Canadian Olympic hopeful Joanna Brown is finally on her way back to North America after an almost two-week ordeal dealing with a kidney infection in Lisbon, Portugal. Yesterday Professional Triathlon News posted a podcast on Instagram in which American Chelsea Burns described what Brown has been dealing with over the last two weeks, and then announced a gofund.me fundraiser to “help fund her last minute and non-covered journey home.”
The Instagram post has now been taken down, but in it we learned that:
- Brown broke her nose during the warm-up before the World Triathlon Championship Series Yokohama race, but was still able to compete at the event in Japan, finishing 13th.
- On her arrival in Portugal to compete in the Mixed Team Relay Olympic Qualification race, she learned that the two male athletes scheduled to compete in the relay had decided not to compete in the race. Since she was dealing with back pain, she would also eventually pull out of the relay event. (We reported on this last week.)
- Over the course of the week leading up to the World Triathlon Cup Lisbon race she would end up having to go to hospital a few times because of back pain that was eventually diagnosed as a kidney infection.
- After initially being put on antibiotics, it appeared that she would be able to fly back to the United States, where she’s currently training, but a positive COVID antigen test meant that she wasn’t able to travel, but that became a moot point as she ended up back in hospital as she required a different antibiotic to treat what Burns says was diagnosed as an “atypical bacterial infection” which she says might have come from the water in Japan.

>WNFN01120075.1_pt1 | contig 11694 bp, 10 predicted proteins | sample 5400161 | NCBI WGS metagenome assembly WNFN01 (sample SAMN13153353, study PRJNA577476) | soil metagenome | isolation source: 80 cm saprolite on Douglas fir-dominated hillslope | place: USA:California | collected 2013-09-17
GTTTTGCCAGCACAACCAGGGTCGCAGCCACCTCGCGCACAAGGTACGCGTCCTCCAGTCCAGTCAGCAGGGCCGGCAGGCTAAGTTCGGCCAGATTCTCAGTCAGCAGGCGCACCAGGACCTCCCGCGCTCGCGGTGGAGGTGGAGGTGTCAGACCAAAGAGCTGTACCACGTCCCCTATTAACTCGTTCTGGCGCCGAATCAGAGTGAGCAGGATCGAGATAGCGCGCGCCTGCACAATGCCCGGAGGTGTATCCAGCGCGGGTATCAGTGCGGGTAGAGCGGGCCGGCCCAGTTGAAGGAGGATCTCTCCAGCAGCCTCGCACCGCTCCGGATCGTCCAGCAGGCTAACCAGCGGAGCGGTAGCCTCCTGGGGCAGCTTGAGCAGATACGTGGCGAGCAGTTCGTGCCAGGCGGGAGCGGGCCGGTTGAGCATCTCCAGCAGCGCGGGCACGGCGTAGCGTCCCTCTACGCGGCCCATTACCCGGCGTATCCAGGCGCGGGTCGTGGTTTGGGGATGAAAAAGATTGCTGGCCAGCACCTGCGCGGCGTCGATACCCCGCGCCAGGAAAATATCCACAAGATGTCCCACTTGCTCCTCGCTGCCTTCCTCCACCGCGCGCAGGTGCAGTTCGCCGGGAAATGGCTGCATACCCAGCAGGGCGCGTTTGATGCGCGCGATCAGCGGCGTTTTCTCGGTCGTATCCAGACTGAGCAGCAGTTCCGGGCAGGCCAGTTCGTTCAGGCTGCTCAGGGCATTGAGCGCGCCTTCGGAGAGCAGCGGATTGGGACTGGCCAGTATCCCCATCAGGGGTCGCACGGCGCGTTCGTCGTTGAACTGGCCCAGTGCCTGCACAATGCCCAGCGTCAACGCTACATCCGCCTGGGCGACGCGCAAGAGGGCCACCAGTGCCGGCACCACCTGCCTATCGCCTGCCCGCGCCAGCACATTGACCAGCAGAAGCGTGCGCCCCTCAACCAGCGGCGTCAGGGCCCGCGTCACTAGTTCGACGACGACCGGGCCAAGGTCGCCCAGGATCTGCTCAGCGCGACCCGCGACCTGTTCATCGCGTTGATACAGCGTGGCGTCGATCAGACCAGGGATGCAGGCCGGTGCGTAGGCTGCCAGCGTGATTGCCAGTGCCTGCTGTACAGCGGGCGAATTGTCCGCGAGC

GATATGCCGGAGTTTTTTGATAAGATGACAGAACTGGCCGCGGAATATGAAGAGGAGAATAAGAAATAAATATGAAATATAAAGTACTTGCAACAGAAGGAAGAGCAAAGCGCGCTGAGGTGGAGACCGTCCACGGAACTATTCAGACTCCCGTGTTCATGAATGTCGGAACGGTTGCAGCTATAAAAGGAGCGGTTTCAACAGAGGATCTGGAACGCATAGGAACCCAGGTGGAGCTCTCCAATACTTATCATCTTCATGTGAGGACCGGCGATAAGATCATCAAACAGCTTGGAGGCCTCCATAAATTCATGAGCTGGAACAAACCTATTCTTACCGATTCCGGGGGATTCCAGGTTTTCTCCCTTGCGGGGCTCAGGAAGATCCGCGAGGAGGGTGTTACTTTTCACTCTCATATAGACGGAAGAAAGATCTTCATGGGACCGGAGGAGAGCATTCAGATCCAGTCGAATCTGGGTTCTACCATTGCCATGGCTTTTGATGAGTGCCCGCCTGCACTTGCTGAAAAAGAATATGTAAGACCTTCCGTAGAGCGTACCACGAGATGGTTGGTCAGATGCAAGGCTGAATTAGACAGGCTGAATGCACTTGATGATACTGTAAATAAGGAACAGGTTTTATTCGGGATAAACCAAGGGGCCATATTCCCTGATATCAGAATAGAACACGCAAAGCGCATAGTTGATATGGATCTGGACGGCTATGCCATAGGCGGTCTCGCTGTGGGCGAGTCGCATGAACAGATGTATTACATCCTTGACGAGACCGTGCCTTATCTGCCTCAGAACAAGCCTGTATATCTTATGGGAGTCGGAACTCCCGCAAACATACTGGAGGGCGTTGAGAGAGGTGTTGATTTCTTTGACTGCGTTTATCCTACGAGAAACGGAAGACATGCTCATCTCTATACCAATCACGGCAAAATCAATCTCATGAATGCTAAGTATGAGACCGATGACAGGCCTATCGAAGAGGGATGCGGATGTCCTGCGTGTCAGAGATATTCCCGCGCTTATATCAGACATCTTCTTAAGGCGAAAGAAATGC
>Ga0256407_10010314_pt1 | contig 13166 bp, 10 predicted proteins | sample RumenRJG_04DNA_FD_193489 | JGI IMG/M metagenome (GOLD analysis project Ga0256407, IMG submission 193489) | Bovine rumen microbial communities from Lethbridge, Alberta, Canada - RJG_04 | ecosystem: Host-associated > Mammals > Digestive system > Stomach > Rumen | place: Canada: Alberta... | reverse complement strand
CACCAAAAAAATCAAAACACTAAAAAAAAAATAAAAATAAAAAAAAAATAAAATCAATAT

- Because of the positive antigen test, Brown is put on a COVID floor in the first hospital, then when she is sent to another hospital is literally locked in her room for four days and told she would have to finish out 14 days of quarantine in Portugal. Eventually she has another COVID test which comes back negative.
- Brown is eventually sent to another hospital where she continues to receive IV antibiotics and recovers enough that she is finally able to fly home, only to have her credit card declined by TAP. (“I went to bed last night after being in tears on the phone with my best friend as TAP Portugal declined my credit card and the world threw yet another act of defiance my way,” Brown wrote on Facebook.)
- “She doesn’t have any insurance coverage from her credit card or the airline and she’s not getting any assistance from Triathlon Canada for this funding, so its entirely on her,” Burns said in the podcast.
- Burns then started up the GoFund.me page to help with Brown’s expenses. In less than two hours US$1,390 was raised and donations were shut down. One of the first people to donate was world champion Flora Duffy. “We literally got what we were looking for in two hours – we got her travel paid for,” Burns said. “All we wanted was to pay for that. The support was unreal – many people have reached out asking how they can help.”